Similarly, DeSantis’s calls to censor content under the pretense of returning lessons to “the facts” ignore the findings of the people qualified to articulate those “facts” unless they support the desired narrative. This lack of expertise is doubly dangerous for our students and democracy. First, it means a small number of people rely on their personal priorities for a child’s education to determine school curricula for all students. The dependence on individual perspectives as much as knowledge grounded in research and expertise leads to an increasing conflation of faith with science, memory with history, and dogmatism with truth. Second, the unwillingness to provide students with subject-appropriate, expert-developed materials that introduce them to new ideas limits their ability to assess sources for reliability and accuracy. Moreover, confronting evidence-based material that challenges one’s own experience and presents different perspectives is essential to developing citizens able to harness information from varied sources to best solve society’s problems.

Like fascism’s promotion of an idealized and entirely fabricated Italian race, Florida’s curricular decisions aim to mold students in the image of a very small portion of our country’s population. I do not believe the DeSantis administration’s actions rise to the level of Italian fascism under Mussolini, but there are very real parallels that are extremely dangerous. DeSantis’s ongoing efforts to concentrate power and perspective to “protect” Floridians from uncomfortable or simply different ways of thinking has the potential to further erode the principles of open debate and collective responsibility that underpin democracy.

However, to focus solely on Florida and DeSantis is to ignore a larger problem within American public education. We must not stop at simply denouncing DeSantis’s efforts as “fascist”; to do so sidesteps their homegrown roots and minimizes their full danger. From the chronic underfunding of public school systems to the banning of challenging books to the oversimplification of our national past, Florida’s legislation represents only the latest in a long history of attempts to deplore knowledge, deride academic inquiry for its own sake, and discourage intellectual curiosity in our children and the American public. As a nation, we overemphasize public education’s role in training students to become “successful”—defined in economic terms—and neglect creating a society of informed citizens with critical thinking and reasoning skills.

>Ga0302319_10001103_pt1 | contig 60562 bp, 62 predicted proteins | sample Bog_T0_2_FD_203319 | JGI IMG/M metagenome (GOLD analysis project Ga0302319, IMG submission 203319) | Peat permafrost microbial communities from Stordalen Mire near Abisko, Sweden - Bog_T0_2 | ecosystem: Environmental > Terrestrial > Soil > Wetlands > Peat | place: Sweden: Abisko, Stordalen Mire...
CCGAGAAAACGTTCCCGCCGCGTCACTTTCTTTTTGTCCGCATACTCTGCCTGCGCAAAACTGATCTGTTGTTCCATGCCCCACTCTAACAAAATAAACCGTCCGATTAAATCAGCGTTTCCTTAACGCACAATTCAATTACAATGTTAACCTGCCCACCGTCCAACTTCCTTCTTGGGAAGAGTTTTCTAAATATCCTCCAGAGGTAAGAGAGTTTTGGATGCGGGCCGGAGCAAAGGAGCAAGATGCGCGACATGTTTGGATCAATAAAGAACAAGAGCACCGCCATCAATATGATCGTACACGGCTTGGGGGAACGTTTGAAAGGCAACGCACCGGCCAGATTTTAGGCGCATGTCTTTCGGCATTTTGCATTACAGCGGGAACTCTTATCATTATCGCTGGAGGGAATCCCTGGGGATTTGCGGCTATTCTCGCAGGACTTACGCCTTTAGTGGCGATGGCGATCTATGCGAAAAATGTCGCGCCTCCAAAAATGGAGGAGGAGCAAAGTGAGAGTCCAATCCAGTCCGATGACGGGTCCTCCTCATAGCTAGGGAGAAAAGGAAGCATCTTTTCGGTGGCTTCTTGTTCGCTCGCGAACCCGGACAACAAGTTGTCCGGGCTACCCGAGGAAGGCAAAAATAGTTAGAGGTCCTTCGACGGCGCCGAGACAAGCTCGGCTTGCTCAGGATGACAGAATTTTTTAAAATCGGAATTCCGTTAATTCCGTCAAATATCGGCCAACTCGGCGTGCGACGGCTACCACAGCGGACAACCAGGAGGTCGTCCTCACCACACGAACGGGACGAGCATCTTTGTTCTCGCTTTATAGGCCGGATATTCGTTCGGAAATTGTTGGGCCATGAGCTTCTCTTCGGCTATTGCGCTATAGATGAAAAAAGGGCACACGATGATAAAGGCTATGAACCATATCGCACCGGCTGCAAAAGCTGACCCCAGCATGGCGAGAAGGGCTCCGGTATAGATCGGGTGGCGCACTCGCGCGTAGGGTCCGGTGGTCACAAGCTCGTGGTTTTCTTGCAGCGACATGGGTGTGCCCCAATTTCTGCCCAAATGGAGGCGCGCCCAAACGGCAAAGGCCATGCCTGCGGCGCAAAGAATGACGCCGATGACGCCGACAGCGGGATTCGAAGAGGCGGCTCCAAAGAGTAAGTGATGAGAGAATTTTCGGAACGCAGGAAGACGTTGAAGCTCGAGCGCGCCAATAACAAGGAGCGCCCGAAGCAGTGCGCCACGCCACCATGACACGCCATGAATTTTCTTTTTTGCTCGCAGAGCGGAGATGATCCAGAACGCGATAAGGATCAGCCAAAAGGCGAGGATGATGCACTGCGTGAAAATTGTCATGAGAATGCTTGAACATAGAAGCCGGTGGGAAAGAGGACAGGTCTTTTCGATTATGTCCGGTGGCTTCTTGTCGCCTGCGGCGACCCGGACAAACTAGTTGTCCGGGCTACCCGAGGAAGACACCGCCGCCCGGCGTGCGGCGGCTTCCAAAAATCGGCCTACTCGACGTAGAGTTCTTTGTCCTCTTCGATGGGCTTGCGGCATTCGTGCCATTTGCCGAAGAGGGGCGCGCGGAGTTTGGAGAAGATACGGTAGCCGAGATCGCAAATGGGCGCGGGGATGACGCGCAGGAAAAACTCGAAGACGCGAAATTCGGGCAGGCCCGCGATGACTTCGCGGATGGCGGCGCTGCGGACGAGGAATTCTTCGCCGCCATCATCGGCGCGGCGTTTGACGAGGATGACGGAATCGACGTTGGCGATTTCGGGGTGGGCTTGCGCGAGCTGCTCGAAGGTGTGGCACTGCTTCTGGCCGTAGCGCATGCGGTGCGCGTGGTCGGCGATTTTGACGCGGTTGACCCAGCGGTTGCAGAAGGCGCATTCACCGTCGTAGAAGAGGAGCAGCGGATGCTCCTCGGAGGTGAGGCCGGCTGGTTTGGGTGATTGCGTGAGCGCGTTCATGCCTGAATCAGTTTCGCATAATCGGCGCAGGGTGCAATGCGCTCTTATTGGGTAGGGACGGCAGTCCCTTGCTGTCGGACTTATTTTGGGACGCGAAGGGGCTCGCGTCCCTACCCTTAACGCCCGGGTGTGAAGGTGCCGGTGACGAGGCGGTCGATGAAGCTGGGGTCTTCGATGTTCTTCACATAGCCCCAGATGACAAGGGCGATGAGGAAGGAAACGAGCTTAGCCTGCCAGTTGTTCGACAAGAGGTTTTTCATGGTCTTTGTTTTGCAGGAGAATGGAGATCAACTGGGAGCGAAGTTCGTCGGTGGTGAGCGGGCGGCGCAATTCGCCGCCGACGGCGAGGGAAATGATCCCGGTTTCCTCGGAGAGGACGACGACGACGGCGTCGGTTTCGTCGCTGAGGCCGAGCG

Being part of a democratic republic—embracing our pluralistic society—requires diverse views and their educated assessment. To avoid difference, controversy and discomfort as Florida’s new laws require will stunt not only our children’s ability to evaluate and articulate arguments, but also to see our world as it is. In the end, that is the greatest danger, whether we call it fascist or not.

This is an opinion and analysis article, and the views expressed by the author or authors are not necessarily those of Scientific American.

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Finding Comfort and Meaning After a Child’s Suicide

Feb. 16, 2023 – Janet Shedd lost her youngest son to suicide 7 years ago.

“Tom had suffered from depression for about 9 months. We had gotten counseling for him, and he had been taking medication. We thought things were starting to turn around,” says Shedd, who lives in Kentucky. 

But as soon as he turned 18 and was legally allowed to buy a gun, he died by suicide. Shedd’s life was shattered. “After his death, I became the walking wounded. It was hard to function,” she says. “I spent days crying and not getting out of bed.”

She calls the loss “devastating because, as a parent, one of your major functions is to keep your child safe. When you’re not able to do that – usually through no fault of your own – you go through a lot of guilt.” 

Shedd is far from alone. In 2020, suicide was the second leading cause of death in youngsters and young adults (ages 10 to 34) and the 12th leading cause of death in the U.S..

And more young people are apparently considering taking their own lives. 

Just this week, the CDC released a study showing a crisis in mental health among teen girls. The report found girls are experiencing record high levels of sexual violence, and nearly 3 in 5 girls report feeling persistently sad or hopeless.